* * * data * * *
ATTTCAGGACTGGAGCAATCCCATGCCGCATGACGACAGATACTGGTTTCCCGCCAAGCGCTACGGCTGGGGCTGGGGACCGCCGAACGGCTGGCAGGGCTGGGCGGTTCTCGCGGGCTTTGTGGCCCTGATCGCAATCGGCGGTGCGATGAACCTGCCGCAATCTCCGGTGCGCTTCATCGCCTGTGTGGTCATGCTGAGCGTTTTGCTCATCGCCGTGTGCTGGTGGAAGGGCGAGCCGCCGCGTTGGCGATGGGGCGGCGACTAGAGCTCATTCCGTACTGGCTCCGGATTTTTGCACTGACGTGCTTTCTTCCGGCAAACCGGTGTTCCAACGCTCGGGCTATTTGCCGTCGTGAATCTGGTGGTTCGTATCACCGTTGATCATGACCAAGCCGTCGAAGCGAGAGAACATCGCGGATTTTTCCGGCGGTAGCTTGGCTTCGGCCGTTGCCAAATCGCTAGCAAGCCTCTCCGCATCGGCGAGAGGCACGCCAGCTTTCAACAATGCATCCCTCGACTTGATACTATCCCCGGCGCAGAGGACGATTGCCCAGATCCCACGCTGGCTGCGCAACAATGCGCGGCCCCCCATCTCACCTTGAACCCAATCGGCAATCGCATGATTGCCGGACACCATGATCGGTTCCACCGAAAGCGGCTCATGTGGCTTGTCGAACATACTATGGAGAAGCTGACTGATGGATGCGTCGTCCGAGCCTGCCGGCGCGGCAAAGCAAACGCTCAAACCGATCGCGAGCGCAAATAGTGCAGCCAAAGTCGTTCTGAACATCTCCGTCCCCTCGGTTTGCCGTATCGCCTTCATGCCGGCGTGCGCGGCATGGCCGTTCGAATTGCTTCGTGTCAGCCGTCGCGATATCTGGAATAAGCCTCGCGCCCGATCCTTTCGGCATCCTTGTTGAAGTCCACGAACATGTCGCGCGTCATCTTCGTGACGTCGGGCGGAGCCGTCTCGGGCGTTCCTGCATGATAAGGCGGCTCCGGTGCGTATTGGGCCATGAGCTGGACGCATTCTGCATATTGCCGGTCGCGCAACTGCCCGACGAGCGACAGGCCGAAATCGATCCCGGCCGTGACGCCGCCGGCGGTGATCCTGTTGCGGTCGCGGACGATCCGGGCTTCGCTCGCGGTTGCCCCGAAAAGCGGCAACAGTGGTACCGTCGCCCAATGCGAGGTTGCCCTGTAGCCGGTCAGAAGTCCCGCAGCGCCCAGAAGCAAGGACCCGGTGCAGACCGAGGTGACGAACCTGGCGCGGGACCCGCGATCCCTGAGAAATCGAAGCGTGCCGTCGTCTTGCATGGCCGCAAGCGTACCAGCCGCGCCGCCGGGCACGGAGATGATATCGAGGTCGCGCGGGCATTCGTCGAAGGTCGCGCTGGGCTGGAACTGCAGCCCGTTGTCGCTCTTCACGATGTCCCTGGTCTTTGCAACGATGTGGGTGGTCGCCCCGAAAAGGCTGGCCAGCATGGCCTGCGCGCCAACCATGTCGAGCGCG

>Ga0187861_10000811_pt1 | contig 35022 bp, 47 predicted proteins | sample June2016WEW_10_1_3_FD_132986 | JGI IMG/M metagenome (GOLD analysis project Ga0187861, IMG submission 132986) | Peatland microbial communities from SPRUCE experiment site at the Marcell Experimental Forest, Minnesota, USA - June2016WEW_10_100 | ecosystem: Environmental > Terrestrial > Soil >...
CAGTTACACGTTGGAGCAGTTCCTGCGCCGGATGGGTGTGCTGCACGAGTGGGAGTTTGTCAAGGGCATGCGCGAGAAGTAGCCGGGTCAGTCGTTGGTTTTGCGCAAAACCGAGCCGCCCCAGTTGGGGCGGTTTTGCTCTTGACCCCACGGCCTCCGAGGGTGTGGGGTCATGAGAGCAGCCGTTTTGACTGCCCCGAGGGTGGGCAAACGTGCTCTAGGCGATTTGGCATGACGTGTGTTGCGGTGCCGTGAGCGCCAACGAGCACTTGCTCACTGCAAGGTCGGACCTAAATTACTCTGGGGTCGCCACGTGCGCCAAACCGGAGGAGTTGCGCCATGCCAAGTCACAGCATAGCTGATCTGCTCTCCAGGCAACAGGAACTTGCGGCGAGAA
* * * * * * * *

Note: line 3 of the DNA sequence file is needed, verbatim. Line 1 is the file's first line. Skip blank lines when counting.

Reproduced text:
CAGTTACACGTTGGAGCAGTTCCTGCGCCGGATGGGTGTGCTGCACGAGTGGGAGTTTGTCAAGGGCATGCGCGAGAAGTAGCCGGGTCAGTCGTTGGTTTTGCGCAAAACCGAGCCGCCCCAGTTGGGGCGGTTTTGCTCTTGACCCCACGGCCTCCGAGGGTGTGGGGTCATGAGAGCAGCCGTTTTGACTGCCCCGAGGGTGGGCAAACGTGCTCTAGGCGATTTGGCATGACGTGTGTTGCGGTGCCGTGAGCGCCAACGAGCACTTGCTCACTGCAAGGTCGGACCTAAATTACTCTGGGGTCGCCACGTGCGCCAAACCGGAGGAGTTGCGCCATGCCAAGTCACAGCATAGCTGATCTGCTCTCCAGGCAACAGGAACTTGCGGCGAGAA